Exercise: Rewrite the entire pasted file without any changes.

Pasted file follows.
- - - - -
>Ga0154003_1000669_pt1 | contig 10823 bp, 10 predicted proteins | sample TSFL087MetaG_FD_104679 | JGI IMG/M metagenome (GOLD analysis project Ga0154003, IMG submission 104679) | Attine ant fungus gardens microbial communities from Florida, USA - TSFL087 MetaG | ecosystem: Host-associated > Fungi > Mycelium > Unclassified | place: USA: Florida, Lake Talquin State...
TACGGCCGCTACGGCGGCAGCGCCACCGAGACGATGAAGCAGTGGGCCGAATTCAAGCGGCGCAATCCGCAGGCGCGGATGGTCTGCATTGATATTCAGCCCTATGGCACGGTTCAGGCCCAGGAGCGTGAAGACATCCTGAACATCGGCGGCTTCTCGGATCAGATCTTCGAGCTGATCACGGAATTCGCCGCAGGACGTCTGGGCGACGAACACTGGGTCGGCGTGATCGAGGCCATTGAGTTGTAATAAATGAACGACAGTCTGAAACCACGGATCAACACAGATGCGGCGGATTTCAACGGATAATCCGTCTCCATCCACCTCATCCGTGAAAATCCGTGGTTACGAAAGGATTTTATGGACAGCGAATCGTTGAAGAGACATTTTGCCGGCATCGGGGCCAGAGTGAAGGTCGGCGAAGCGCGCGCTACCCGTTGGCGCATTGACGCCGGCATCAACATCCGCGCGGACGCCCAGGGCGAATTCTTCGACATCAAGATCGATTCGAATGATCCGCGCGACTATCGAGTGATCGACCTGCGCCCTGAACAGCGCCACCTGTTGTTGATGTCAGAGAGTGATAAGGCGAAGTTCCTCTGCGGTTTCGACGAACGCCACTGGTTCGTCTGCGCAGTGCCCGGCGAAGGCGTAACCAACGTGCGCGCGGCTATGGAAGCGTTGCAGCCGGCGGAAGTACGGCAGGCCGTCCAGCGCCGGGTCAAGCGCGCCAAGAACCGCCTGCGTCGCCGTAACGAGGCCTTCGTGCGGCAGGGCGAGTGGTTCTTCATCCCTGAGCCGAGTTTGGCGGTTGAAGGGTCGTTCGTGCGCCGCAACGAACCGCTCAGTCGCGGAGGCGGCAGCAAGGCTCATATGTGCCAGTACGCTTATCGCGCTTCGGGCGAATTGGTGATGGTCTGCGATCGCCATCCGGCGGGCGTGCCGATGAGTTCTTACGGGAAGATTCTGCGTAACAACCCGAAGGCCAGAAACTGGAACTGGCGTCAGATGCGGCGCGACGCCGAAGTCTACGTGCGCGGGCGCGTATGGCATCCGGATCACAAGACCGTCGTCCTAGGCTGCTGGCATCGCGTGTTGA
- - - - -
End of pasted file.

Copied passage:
>Ga0154003_1000669_pt1 | contig 10823 bp, 10 predicted proteins | sample TSFL087MetaG_FD_104679 | JGI IMG/M metagenome (GOLD analysis project Ga0154003, IMG submission 104679) | Attine ant fungus gardens microbial communities from Florida, USA - TSFL087 MetaG | ecosystem: Host-associated > Fungi > Mycelium > Unclassified | place: USA: Florida, Lake Talquin State...
TACGGCCGCTACGGCGGCAGCGCCACCGAGACGATGAAGCAGTGGGCCGAATTCAAGCGGCGCAATCCGCAGGCGCGGATGGTCTGCATTGATATTCAGCCCTATGGCACGGTTCAGGCCCAGGAGCGTGAAGACATCCTGAACATCGGCGGCTTCTCGGATCAGATCTTCGAGCTGATCACGGAATTCGCCGCAGGACGTCTGGGCGACGAACACTGGGTCGGCGTGATCGAGGCCATTGAGTTGTAATAAATGAACGACAGTCTGAAACCACGGATCAACACAGATGCGGCGGATTTCAACGGATAATCCGTCTCCATCCACCTCATCCGTGAAAATCCGTGGTTACGAAAGGATTTTATGGACAGCGAATCGTTGAAGAGACATTTTGCCGGCATCGGGGCCAGAGTGAAGGTCGGCGAAGCGCGCGCTACCCGTTGGCGCATTGACGCCGGCATCAACATCCGCGCGGACGCCCAGGGCGAATTCTTCGACATCAAGATCGATTCGAATGATCCGCGCGACTATCGAGTGATCGACCTGCGCCCTGAACAGCGCCACCTGTTGTTGATGTCAGAGAGTGATAAGGCGAAGTTCCTCTGCGGTTTCGACGAACGCCACTGGTTCGTCTGCGCAGTGCCCGGCGAAGGCGTAACCAACGTGCGCGCGGCTATGGAAGCGTTGCAGCCGGCGGAAGTACGGCAGGCCGTCCAGCGCCGGGTCAAGCGCGCCAAGAACCGCCTGCGTCGCCGTAACGAGGCCTTCGTGCGGCAGGGCGAGTGGTTCTTCATCCCTGAGCCGAGTTTGGCGGTTGAAGGGTCGTTCGTGCGCCGCAACGAACCGCTCAGTCGCGGAGGCGGCAGCAAGGCTCATATGTGCCAGTACGCTTATCGCGCTTCGGGCGAATTGGTGATGGTCTGCGATCGCCATCCGGCGGGCGTGCCGATGAGTTCTTACGGGAAGATTCTGCGTAACAACCCGAAGGCCAGAAACTGGAACTGGCGTCAGATGCGGCGCGACGCCGAAGTCTACGTGCGCGGGCGCGTATGGCATCCGGATCACAAGACCGTCGTCCTAGGCTGCTGGCATCGCGTGTTGA